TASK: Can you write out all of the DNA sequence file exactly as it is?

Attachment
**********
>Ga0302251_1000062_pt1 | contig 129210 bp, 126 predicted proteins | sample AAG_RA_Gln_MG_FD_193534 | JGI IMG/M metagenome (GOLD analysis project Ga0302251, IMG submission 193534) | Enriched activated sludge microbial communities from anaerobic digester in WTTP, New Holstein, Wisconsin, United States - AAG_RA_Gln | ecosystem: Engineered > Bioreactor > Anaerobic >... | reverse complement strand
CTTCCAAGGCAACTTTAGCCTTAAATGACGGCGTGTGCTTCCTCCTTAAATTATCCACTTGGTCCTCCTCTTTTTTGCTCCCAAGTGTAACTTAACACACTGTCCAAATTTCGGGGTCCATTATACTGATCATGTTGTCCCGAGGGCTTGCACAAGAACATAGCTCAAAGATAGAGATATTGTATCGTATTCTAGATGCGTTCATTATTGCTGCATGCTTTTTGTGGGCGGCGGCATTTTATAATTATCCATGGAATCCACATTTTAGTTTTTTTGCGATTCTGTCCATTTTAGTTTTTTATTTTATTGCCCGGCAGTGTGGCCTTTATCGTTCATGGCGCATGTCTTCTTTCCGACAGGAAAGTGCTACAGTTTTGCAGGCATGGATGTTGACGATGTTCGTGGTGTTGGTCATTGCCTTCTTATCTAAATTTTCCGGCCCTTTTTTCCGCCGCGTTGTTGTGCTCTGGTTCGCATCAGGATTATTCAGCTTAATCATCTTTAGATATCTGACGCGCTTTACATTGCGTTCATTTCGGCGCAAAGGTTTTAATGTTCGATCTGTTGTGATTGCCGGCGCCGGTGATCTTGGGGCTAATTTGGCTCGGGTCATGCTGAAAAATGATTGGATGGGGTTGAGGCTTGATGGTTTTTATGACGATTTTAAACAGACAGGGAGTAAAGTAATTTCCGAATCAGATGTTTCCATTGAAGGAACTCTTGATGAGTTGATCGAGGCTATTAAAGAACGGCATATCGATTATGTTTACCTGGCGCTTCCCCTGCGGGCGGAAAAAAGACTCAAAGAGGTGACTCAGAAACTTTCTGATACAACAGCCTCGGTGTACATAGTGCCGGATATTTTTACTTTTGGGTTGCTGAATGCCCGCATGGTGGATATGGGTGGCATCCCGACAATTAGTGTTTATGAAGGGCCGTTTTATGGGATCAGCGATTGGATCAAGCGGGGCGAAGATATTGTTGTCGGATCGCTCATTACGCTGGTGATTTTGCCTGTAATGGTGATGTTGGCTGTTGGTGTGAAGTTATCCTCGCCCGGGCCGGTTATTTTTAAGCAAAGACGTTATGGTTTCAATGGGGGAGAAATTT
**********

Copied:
>Ga0302251_1000062_pt1 | contig 129210 bp, 126 predicted proteins | sample AAG_RA_Gln_MG_FD_193534 | JGI IMG/M metagenome (GOLD analysis project Ga0302251, IMG submission 193534) | Enriched activated sludge microbial communities from anaerobic digester in WTTP, New Holstein, Wisconsin, United States - AAG_RA_Gln | ecosystem: Engineered > Bioreactor > Anaerobic >... | reverse complement strand
CTTCCAAGGCAACTTTAGCCTTAAATGACGGCGTGTGCTTCCTCCTTAAATTATCCACTTGGTCCTCCTCTTTTTTGCTCCCAAGTGTAACTTAACACACTGTCCAAATTTCGGGGTCCATTATACTGATCATGTTGTCCCGAGGGCTTGCACAAGAACATAGCTCAAAGATAGAGATATTGTATCGTATTCTAGATGCGTTCATTATTGCTGCATGCTTTTTGTGGGCGGCGGCATTTTATAATTATCCATGGAATCCACATTTTAGTTTTTTTGCGATTCTGTCCATTTTAGTTTTTTATTTTATTGCCCGGCAGTGTGGCCTTTATCGTTCATGGCGCATGTCTTCTTTCCGACAGGAAAGTGCTACAGTTTTGCAGGCATGGATGTTGACGATGTTCGTGGTGTTGGTCATTGCCTTCTTATCTAAATTTTCCGGCCCTTTTTTCCGCCGCGTTGTTGTGCTCTGGTTCGCATCAGGATTATTCAGCTTAATCATCTTTAGATATCTGACGCGCTTTACATTGCGTTCATTTCGGCGCAAAGGTTTTAATGTTCGATCTGTTGTGATTGCCGGCGCCGGTGATCTTGGGGCTAATTTGGCTCGGGTCATGCTGAAAAATGATTGGATGGGGTTGAGGCTTGATGGTTTTTATGACGATTTTAAACAGACAGGGAGTAAAGTAATTTCCGAATCAGATGTTTCCATTGAAGGAACTCTTGATGAGTTGATCGAGGCTATTAAAGAACGGCATATCGATTATGTTTACCTGGCGCTTCCCCTGCGGGCGGAAAAAAGACTCAAAGAGGTGACTCAGAAACTTTCTGATACAACAGCCTCGGTGTACATAGTGCCGGATATTTTTACTTTTGGGTTGCTGAATGCCCGCATGGTGGATATGGGTGGCATCCCGACAATTAGTGTTTATGAAGGGCCGTTTTATGGGATCAGCGATTGGATCAAGCGGGGCGAAGATATTGTTGTCGGATCGCTCATTACGCTGGTGATTTTGCCTGTAATGGTGATGTTGGCTGTTGGTGTGAAGTTATCCTCGCCCGGGCCGGTTATTTTTAAGCAAAGACGTTATGGTTTCAATGGGGGAGAAATTT